It would be difficult to write a better review of this book than the exuberant and well-deserved words of BirdLife International's David Wege in the foreword (p. xi). This atlas is an excellent supplement to the previous work by Bradley and Norton (2009), reviewed previously in The Auk (Schaffner 2010), and the prior descriptions of the seabird populations of the Caribbean (van Halewijn and Norton 1984, Schreiber and Lee 2000). This work, however, has a very specific focus on the Lesser Antilles, beyond the Puerto Rico Bank (excluding the U.S. and British Virgin Islands), in the region we often call “down island,” from Anguilla in the north, southward to Grenada.
This book is a contribution of EPIC (Environmental Protection in the Caribbean; www.epicislands.org/home), and the field studies were led by Katherine and David Lowrie based from their sailboat, the Lista Light ( www.listalight.co.uk), which itself is operated as a nongovernmental organization. Natalia Collier collaborated in all aspects of the planning and field protocols, and in data analysis and final writing of the manuscript.
Land- and water-based surveys for all breeding seabirds and invasive predators were conducted in areas where there were gaps in the recent literature. Surveys were conducted for over two years, with one survey in winter and one in spring—summer for each site to account for varied breeding seasons. Local media, technical training, and presentations were used to raise awareness of seabird and marine conservation issues, and volunteers were incorporated in the field work. Local partnerships were an essential component to the success of this effort, and the results were provided to participating island governments and nonprofit agencies as well as regional bodies. All islands were surveyed directly, except for the French-speaking islands, in which case the authors relied on government information and the literature. The authors surveyed more than 200 islands and cays and actually landed on at least 150 of them.
By systematically documenting the breeding seabirds of the rapidly developing Lesser Antilles, the authors created the first comprehensive regional perspective on seabird populations using a consistent methodology during a discrete period. The authors used the “K-values” and the “peak time multiplier” concepts of Chardine (2002) to standardize their results for some situations, particularly in cliff-nesting Red-billed Tropicbirds (Phaethon aethereus mesonauta; table 7), and established a basis for comparison with future “rapid” survey techniques that include consideration of season, times of daily peak activity, and the ratio between the numbers of active nests and of flying birds. The authors discovered previously unknown nesting colonies of Audubon's Shearwater (Puffinus lherminieri lherminieri), and they describe significant conservation issues such as the continuing culture of egging and seabird hunting in St. Vincent and the Grenadines, and “egg farming” of Sooty Terns (Onychprion fuscatus fuscatus) on Canouan (St. Vincent).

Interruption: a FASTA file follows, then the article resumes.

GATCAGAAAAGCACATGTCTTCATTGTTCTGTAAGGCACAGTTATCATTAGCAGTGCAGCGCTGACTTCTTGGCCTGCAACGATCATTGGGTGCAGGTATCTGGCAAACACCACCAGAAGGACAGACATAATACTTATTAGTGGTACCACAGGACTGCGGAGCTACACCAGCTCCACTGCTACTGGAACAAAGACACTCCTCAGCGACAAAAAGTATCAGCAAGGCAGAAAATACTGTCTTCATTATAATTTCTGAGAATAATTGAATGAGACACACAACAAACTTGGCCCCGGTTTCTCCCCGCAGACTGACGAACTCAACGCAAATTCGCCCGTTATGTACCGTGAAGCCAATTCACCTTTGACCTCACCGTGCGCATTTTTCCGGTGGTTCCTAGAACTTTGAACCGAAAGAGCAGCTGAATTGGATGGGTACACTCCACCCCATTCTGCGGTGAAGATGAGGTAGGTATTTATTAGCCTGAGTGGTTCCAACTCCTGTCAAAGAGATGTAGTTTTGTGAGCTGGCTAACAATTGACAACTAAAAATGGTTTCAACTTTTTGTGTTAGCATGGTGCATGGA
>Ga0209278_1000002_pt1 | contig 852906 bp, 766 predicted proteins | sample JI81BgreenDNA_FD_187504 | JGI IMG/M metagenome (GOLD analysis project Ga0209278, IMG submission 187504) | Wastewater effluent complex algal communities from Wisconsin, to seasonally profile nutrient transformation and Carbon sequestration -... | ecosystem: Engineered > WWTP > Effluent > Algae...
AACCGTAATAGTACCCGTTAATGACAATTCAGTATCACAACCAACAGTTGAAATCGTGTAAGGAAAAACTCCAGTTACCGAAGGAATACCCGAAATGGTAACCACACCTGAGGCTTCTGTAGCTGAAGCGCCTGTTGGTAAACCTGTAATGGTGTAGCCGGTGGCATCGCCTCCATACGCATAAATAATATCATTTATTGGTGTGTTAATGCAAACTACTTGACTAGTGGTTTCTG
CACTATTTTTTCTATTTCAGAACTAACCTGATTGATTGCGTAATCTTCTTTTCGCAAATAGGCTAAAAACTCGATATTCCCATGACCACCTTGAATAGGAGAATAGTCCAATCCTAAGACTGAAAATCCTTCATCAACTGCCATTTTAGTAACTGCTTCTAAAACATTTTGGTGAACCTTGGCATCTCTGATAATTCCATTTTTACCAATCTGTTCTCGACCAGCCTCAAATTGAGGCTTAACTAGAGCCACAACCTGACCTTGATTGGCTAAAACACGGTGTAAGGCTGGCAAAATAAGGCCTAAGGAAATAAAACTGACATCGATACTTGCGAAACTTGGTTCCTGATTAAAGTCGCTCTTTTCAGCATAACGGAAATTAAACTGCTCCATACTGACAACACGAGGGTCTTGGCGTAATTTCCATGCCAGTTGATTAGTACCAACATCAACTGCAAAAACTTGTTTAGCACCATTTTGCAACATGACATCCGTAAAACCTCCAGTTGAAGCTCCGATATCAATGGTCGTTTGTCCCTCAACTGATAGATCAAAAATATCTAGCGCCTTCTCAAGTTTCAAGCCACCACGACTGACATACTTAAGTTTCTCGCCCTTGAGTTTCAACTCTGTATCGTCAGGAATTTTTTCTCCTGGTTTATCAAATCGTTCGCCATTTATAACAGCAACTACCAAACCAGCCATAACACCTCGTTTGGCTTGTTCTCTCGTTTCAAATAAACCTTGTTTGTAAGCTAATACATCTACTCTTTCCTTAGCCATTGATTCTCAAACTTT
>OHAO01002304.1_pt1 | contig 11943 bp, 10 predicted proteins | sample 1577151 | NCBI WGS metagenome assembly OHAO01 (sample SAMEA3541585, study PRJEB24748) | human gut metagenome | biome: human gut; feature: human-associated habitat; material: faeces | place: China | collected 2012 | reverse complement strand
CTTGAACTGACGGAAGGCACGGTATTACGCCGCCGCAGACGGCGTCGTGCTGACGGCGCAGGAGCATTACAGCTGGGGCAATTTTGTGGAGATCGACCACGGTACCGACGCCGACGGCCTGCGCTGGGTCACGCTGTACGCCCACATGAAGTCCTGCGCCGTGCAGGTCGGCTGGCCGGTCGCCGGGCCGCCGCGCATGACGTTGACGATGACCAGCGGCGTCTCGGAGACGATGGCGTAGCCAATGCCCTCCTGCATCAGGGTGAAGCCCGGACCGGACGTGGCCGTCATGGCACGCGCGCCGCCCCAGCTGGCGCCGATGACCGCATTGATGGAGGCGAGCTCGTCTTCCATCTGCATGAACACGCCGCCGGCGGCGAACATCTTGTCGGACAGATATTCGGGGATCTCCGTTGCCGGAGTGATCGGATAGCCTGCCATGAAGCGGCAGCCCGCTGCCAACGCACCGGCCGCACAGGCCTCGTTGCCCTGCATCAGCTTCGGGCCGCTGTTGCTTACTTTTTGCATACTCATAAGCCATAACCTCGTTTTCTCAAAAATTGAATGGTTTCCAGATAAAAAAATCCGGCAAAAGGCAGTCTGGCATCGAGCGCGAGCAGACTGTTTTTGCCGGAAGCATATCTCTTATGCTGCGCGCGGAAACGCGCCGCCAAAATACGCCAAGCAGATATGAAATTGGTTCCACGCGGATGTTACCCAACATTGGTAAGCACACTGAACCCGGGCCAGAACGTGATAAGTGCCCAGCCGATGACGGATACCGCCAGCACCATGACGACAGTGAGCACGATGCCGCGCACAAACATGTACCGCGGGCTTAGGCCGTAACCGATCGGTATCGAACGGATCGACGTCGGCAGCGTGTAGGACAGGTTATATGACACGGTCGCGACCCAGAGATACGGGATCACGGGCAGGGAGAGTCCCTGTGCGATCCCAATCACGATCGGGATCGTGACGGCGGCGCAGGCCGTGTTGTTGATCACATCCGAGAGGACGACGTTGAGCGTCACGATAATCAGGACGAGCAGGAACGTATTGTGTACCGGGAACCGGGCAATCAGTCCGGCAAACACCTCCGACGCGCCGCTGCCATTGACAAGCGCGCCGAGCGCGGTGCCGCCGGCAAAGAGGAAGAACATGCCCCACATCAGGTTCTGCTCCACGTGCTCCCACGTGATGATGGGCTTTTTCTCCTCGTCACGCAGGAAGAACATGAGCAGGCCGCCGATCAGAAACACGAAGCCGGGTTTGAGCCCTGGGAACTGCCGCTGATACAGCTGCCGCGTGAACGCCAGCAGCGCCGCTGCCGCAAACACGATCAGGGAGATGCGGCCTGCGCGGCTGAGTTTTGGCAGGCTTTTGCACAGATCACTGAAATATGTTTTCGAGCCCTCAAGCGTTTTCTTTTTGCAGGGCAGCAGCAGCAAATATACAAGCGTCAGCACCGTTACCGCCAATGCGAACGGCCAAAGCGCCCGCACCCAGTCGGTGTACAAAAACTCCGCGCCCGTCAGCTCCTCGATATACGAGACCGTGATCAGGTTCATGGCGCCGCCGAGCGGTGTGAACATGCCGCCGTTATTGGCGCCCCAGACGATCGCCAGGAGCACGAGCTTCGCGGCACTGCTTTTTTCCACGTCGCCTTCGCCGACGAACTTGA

This atlas provides a unique view of the region and a framework for integration of future studies and may be essential for any effective regional preservation program like the Caribbean Waterbirds Conservation Plan of the Society for the Conservation and Study of Caribbean Birds (SCSCB) and BirdLife International's Important Bird Areas (IBAs) program, and to address conservation issues identified for priority sites. The next project for the Lowries and the Lista Light will be an ambitious survey of the Caribbean coast and islands of South America.
The book is self-published and has a few format or structural peculiarities. For example, pages are numbered “i”through “xxxiv,” then “35” through “220,” and to reach the book's nominal 224 pages, one must include blank pages and the front and back covers. For readers not familiar with each island of the archipelago, the unlabeled colony location maps can be very confusing, but this is easily remedied by photocopying page “xxv,” which contains a well-labeled map (fig. 2), folding it length-wise down the middle, and using it as a bookmark.
Overall, I found the book and the project highly inspiring. It provides new, surprisingly detailed baseline data for a region that has been previously very poorly documented, will be useful to anyone interested in research and conservation of Caribbean seabirds, and should be part of every university and museum library. It can be purchased through CreateSpace as well as through Amazon and Kindle. Purchases through CreateSpace ( www.createspace.com/3565696) and Kindle return a greater percentage of royalties back to EPIC to help cover costs incurred during field work and publication. The Atlas data (but not the story) also are available online at regional and global databases: OBIS SEAMAP (seamap.env.duke.edu/dataset/418), WICBIRDS ( www.wicbirds.net/), and BirdLife's Data Zone ( www.birdlife.org/datazone/home).
This book is a “must buy” for anyone, scientist or amateur, interested in the conservation of seabirds in the Caribbean or interested in seabirds in general, and for anyone interested in general conservation and environmental issues in the Caribbean, and especially “down island” in the Lesser Antilles.